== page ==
What science tells us about reality
The history of Western science is well-documented, reaching back to Greek thinkers whose names are still remembered today: Aristotle, Pythagoras, Archimedes, Euclid, Democritus.
With the publication of Sir Isaac Newton’s Principia in 1686 CE, science gained a major new paradigm. What has come to be called Newtonian mechanics was created by many people, and it proved to be a powerful way of looking at the world.
In the Newtonian universe, matter was held together by forces, and energy moved in waves though fields. Each behaved according to a fixed set of laws, which we could discover through theory and confirm through experiments. The universe was vast and fixed, with galaxies bouncing off each other like billiard balls on a pool table.
Cause and effect was a fundamental law, where every action has a opposite and equal reaction. You couldn’t get more out of a process than you put in.
Energy could neither be created nor destroyed, only changed. Energy also and always flowed from areas of greater energy to areas of lesser energy, like air escaping from a balloon. Scientists called this property of energy entropy, and some said it would cause the universe to one day be lifeless and cold.
Darwin’s theory of evolution roughed up the perfectly ordered world of Newtonian mechanics by introducing chance and evolutionary change that was far more complex than the laws of chemistry or motion. Later Darwinian thinking came to picture humans as a product of an eons-worth fight for survival of the fittest. It made humans realize that the human species was the result of a process in time that could be measured in geologic ages.
Scientists knew that a chemical process could be charted over time, but in Newtonian mechanics, time was a variable independent of space. You could follow a process backwards and forwards. And in mathematics you could reverse time and still define the equation as true. This led to thinking that time itself might be reversible.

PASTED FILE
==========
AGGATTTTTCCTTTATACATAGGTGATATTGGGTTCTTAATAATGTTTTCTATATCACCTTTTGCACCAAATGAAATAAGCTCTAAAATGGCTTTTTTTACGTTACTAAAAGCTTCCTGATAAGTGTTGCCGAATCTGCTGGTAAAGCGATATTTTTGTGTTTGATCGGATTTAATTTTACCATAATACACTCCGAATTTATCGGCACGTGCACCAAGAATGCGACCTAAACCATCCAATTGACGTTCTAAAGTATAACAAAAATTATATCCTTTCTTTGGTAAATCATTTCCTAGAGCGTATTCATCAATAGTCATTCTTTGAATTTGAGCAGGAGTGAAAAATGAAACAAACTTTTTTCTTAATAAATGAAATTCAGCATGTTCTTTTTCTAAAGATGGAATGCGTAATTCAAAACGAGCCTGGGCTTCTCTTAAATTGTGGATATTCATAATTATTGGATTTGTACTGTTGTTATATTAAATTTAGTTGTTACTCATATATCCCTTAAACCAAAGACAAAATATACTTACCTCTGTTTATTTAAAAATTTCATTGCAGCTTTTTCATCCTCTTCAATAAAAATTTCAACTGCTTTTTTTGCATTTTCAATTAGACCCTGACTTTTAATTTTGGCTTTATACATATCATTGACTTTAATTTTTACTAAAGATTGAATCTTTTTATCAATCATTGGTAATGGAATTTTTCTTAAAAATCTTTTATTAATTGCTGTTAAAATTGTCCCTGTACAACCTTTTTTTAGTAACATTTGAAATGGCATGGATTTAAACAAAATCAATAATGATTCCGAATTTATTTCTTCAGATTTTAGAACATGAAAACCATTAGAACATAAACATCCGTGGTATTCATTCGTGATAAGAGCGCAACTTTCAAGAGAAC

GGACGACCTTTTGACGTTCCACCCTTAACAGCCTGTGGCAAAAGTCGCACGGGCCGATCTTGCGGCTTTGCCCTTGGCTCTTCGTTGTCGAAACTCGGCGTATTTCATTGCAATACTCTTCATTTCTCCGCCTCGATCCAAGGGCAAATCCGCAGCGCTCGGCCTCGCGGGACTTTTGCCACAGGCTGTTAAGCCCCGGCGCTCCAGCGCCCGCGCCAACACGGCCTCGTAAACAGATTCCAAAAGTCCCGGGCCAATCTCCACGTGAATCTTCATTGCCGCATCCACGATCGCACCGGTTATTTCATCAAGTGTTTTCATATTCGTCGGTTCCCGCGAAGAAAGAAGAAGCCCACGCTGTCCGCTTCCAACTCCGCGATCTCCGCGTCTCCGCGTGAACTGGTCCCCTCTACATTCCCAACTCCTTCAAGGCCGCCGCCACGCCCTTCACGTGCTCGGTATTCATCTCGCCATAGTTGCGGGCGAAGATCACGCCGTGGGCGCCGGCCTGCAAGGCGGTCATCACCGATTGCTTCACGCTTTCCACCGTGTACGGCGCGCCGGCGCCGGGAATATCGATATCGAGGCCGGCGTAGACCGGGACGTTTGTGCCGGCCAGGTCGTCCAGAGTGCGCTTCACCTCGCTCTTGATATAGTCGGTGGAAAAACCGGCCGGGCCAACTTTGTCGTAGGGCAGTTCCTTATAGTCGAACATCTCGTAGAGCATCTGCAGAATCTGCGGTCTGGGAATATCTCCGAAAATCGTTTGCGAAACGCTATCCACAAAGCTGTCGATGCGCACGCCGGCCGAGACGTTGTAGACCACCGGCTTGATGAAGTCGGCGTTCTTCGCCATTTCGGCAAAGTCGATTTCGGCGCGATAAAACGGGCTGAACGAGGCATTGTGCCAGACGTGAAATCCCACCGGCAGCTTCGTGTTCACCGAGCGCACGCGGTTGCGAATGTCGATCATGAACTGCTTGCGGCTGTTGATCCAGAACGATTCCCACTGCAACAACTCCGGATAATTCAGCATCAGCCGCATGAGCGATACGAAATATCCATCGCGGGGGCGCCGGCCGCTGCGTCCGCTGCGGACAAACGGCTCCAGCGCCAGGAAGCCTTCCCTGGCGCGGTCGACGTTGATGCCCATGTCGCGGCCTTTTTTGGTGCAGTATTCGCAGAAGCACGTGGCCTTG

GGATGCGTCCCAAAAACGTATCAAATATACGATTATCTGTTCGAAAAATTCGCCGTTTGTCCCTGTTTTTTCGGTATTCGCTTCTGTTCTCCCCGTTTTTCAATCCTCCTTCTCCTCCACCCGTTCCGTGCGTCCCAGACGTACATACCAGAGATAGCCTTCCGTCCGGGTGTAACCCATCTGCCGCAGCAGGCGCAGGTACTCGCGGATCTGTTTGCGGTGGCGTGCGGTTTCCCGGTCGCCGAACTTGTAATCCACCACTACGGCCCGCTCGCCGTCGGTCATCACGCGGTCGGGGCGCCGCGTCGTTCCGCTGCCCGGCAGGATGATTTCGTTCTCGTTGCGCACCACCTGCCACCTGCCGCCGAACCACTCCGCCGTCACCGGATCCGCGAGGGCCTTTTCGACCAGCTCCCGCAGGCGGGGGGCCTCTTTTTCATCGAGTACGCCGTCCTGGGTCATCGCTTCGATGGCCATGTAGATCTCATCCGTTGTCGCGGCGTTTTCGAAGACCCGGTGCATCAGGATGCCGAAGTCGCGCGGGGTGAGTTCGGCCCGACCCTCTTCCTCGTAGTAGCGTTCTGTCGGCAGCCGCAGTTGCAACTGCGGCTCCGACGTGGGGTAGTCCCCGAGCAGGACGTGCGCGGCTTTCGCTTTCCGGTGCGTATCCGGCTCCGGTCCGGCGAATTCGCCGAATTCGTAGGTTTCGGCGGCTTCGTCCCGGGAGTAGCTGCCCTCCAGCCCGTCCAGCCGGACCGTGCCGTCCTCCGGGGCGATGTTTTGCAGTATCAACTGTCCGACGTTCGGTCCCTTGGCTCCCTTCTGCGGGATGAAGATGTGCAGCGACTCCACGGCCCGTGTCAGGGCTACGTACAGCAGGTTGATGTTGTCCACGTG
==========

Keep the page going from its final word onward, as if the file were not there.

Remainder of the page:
The scientific methods of theory, experiments and results were applied in many fields. When Sigmund Freud applied them to the human psyche, he shattered the idea that the mind was a single place.
A spectacular success
Science was a big hit right off the bat. In a few hundred years, science created locomotives, steam engines, telephones, cars, and much, much better standards of living.
Science declared it couldn’t talk about anything it couldn’t measure, so the reigning religious paradigms made an uneasy alliance with it, fearing that science might one day try to measure God.
Newtonian mechanics sank deeply into human culture. It is so much a part of modern culture that we use the terms like cause and effect every day. Scientists today regard Newtonian mechanics as a perfectly good tool for many things. But it is not accurate for everything, not after Albert Einstein discovered relativity in the early 1900s.
Einstein’s contribution was so great that it defined the start of a new way of thinking. Special Relativity declared that energy and matter were the same, that matter was in fact made of energy. Human culture is still trying to catch up with the idea.
General Relativity was even more revolutionary. Space and time are not separate, but are joined. What we thought of as a gravitational force is a curvature of space-time. As Stephen Hawking notes in A Briefer History of Time,
Space and time are now dynamic qualities: when a body moves or a force acts, it affects the curvature of space and time – and in turn the structure of space-time affects the way in which bodies move and forces act. Space and time not only affect but also are affected by everything that happens in the universe.
Beyond simple cause and effect, Einsteinian physics describes a weave of space-time in which everything affects everything else.